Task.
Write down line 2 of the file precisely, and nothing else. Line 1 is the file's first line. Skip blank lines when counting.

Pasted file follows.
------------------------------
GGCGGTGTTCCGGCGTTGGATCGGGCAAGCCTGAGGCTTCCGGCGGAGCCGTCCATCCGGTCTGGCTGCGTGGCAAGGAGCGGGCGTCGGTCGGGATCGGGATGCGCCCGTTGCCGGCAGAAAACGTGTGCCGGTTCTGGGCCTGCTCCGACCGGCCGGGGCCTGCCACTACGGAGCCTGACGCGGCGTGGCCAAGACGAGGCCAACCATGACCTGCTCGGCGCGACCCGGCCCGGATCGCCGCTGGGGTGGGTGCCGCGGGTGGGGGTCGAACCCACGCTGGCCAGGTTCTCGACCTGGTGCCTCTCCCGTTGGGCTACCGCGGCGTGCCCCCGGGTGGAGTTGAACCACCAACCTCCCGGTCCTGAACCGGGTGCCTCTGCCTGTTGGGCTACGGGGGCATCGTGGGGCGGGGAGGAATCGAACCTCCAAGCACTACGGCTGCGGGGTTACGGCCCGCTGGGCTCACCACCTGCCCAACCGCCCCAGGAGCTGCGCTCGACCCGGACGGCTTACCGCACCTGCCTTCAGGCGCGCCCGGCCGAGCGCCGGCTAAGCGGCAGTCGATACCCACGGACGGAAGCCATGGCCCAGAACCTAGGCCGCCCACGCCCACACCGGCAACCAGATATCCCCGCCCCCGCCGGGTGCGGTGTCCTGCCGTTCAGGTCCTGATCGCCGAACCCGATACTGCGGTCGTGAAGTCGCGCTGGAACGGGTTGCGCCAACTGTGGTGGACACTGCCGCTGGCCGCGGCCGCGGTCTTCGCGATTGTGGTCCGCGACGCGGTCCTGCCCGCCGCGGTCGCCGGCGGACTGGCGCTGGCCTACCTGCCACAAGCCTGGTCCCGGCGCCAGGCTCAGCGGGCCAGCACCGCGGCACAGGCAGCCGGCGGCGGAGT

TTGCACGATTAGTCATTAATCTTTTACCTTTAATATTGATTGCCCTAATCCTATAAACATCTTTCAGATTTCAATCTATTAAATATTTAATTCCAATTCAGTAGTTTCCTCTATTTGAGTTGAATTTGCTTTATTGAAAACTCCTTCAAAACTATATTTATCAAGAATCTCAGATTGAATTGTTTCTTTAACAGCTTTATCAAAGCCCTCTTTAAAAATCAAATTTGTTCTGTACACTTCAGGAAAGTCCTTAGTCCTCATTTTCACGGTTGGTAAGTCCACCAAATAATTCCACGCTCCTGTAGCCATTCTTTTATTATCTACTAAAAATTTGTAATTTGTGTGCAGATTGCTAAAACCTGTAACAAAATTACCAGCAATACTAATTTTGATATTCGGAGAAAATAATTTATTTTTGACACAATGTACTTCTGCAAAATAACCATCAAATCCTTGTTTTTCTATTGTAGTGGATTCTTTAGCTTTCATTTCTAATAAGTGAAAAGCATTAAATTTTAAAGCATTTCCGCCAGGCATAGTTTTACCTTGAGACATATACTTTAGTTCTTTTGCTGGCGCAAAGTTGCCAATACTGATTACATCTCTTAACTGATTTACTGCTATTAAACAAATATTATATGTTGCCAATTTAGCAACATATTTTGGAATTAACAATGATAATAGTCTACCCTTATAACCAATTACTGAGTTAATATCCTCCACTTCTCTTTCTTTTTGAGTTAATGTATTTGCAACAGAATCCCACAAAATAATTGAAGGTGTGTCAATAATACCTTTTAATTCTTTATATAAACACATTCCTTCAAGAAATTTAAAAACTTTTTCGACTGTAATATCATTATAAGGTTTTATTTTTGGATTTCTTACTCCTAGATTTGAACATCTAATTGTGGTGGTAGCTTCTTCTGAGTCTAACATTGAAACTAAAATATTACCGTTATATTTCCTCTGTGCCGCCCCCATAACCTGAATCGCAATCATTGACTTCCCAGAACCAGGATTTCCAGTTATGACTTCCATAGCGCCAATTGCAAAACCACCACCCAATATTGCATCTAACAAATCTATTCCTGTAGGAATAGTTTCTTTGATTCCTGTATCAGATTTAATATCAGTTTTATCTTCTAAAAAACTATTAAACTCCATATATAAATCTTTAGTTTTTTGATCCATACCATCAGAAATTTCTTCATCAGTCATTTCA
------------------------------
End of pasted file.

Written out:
TTGCACGATTAGTCATTAATCTTTTACCTTTAATATTGATTGCCCTAATCCTATAAACATCTTTCAGATTTCAATCTATTAAATATTTAATTCCAATTCAGTAGTTTCCTCTATTTGAGTTGAATTTGCTTTATTGAAAACTCCTTCAAAACTATATTTATCAAGAATCTCAGATTGAATTGTTTCTTTAACAGCTTTATCAAAGCCCTCTTTAAAAATCAAATTTGTTCTGTACACTTCAGGAAAGTCCTTAGTCCTCATTTTCACGGTTGGTAAGTCCACCAAATAATTCCACGCTCCTGTAGCCATTCTTTTATTATCTACTAAAAATTTGTAATTTGTGTGCAGATTGCTAAAACCTGTAACAAAATTACCAGCAATACTAATTTTGATATTCGGAGAAAATAATTTATTTTTGACACAATGTACTTCTGCAAAATAACCATCAAATCCTTGTTTTTCTATTGTAGTGGATTCTTTAGCTTTCATTTCTAATAAGTGAAAAGCATTAAATTTTAAAGCATTTCCGCCAGGCATAGTTTTACCTTGAGACATATACTTTAGTTCTTTTGCTGGCGCAAAGTTGCCAATACTGATTACATCTCTTAACTGATTTACTGCTATTAAACAAATATTATATGTTGCCAATTTAGCAACATATTTTGGAATTAACAATGATAATAGTCTACCCTTATAACCAATTACTGAGTTAATATCCTCCACTTCTCTTTCTTTTTGAGTTAATGTATTTGCAACAGAATCCCACAAAATAATTGAAGGTGTGTCAATAATACCTTTTAATTCTTTATATAAACACATTCCTTCAAGAAATTTAAAAACTTTTTCGACTGTAATATCATTATAAGGTTTTATTTTTGGATTTCTTACTCCTAGATTTGAACATCTAATTGTGGTGGTAGCTTCTTCTGAGTCTAACATTGAAACTAAAATATTACCGTTATATTTCCTCTGTGCCGCCCCCATAACCTGAATCGCAATCATTGACTTCCCAGAACCAGGATTTCCAGTTATGACTTCCATAGCGCCAATTGCAAAACCACCACCCAATATTGCATCTAACAAATCTATTCCTGTAGGAATAGTTTCTTTGATTCCTGTATCAGATTTAATATCAGTTTTATCTTCTAAAAAACTATTAAACTCCATATATAAATCTTTAGTTTTTTGATCCATACCATCAGAAATTTCTTCATCAGTCATTTCA